Although, he warns, Bia (whose business model is based on software) is an ‘asset light’, requiring less investment. According to Zunzunegui, the challenge lies in those companies that are more ‘asset heavy’ and in “finding those business models for venture capital […] in the creativity of both the entrepreneur and the fund on how to originate them.”

"The challenge is the creativity of the entrepreneur and the fund to originate business models suitable for venture capital"

Cleantech trends for investors

The interest of venture capital in clean technologies, according to experts, is supported by the advantages they demonstrate for investors. This is what Carlos Fisch of Seaya Andromeda defines as a “green bonus”: “Companies that do things well, and above all know how to communicate it, generate a financial ‘green premium’. A bank will offer better terms to finance green companies — we are seeing this with securitizations of green bonds — or even when going public there will be a premium for that green part. We believe it is a lever for creating value and return for our investors.”

Zunzunegui of Nazca agrees: the adoption of ESG policy has paid off for them, and that is why they want to incorporate impact principles for their next fund. “We believe that this is something where we must definitely be present; one, because we are the last generation that can help these trends; two, because we like it; and three, because there is opportunity.” Their investment in sustainable innovation, he explains, will focus on decarbonization through seven verticals (with applications ranging from energy storage to electric mobility or carbon capture). “We estimate that around $250 billion in investments are needed annually in Hispanic America [to achieve decarbonization].”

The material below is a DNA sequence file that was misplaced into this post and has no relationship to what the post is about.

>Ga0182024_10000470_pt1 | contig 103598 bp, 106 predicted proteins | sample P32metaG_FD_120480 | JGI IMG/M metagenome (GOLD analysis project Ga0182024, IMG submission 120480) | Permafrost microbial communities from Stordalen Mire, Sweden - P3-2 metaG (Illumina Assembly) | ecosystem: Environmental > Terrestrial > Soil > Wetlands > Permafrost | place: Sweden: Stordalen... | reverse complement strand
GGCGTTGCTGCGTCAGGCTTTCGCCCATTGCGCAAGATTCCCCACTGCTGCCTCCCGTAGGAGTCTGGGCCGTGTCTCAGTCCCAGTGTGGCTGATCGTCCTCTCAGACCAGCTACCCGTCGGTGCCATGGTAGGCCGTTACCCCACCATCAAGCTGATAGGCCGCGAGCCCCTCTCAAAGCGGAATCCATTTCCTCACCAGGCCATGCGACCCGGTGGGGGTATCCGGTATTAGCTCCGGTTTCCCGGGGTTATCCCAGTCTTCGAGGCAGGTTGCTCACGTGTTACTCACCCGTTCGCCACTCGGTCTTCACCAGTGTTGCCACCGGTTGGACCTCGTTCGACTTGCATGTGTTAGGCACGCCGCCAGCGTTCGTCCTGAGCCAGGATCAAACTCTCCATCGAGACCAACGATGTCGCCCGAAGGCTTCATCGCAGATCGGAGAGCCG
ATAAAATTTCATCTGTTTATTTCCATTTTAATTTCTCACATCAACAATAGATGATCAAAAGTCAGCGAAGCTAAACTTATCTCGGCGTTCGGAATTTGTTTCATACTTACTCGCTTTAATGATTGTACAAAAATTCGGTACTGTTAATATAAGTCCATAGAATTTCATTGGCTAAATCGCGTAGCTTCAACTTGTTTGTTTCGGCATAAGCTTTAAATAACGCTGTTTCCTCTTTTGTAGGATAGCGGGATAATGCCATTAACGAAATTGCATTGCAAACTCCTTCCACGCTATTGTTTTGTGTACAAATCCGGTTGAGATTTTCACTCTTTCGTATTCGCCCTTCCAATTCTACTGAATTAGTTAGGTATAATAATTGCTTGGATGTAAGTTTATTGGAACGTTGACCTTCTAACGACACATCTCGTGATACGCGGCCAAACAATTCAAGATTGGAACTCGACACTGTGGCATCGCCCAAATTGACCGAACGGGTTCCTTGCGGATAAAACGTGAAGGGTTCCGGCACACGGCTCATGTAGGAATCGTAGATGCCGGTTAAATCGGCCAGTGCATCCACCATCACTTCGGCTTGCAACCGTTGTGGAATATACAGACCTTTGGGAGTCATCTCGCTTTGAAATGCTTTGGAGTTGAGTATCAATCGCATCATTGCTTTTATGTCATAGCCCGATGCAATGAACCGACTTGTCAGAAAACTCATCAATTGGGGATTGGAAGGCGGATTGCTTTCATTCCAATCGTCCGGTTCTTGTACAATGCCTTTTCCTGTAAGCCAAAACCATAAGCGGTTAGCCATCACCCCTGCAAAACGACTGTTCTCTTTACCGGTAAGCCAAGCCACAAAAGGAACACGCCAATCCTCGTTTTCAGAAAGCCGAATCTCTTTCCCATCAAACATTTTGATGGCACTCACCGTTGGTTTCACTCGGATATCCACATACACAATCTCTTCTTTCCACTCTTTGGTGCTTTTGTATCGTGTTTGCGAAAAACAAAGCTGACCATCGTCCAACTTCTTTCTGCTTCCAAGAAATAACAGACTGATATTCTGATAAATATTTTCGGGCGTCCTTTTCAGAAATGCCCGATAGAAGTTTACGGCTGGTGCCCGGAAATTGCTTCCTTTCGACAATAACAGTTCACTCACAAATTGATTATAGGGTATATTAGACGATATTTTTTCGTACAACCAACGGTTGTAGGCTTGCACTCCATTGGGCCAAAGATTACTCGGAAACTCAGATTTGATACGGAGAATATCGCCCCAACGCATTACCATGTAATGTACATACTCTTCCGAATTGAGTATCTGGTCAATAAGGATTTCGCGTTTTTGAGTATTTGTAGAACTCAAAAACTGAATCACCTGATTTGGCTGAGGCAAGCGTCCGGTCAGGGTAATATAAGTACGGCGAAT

Meanwhile, among the areas under the broad umbrella of climate tech with promising prospects from an investment perspective, Fisch mentions “the decentralization of energy — we are moving towards ‘prosumer’ business models where people produce and consume, both at the residential, commercial, and industrial levels, and we see many technologies that help overcome the challenges [for their implementation] at the hardware, software, and grid levels—; companies that are enablers of the circular economy and help create circular business models of subscription, repurchase, trading, renting…; and finally, in terms of agro and food chain, precision agriculture issues that help major food producers make better decisions to use less water, fewer fertilizers, and improve crop yields.”


Advice for entrepreneurs from VC experts

For Carlos Fisch of Seaya Andromeda, knowing how to approach the right partner is key to accessing the funding that each company needs depending on its nature and stage: “It is very important for an entrepreneur to understand what type of capital they are attracting. They can attract anything from purely philanthropic capital to purely financial capital, which does not take into account ESG.” Between one extreme and the other, responsible investments seek to reconcile the positive impact of the solution with the return on investment: “There are ‘asset light’ software companies that are attractive both for generalists and for climate investors,” explains Fisch, but others “have hardware, have CAPEX, and need a more specialized investor with a different appetite for risk and return,” warns Fisch.

Regarding what they value most as investors in a startup, Fisch is clear. “The team is important, although there must be a trend, traction, and a business model that makes sense.” “In the capitalist economies we live in, either a financial model is sustainable and profitable, or there will be no impact on a large scale,” he adds.

For his part, Zunzunegui subscribes to this recommendation for entrepreneurs in the sector: “Look for a business model that is profitable in a reasonable timeframe. The world changed in 2022, there are no longer piles of money, and the time one has to prove it has been greatly reduced; but, unfortunately or fortunately, there are still many problems that we have to solve.”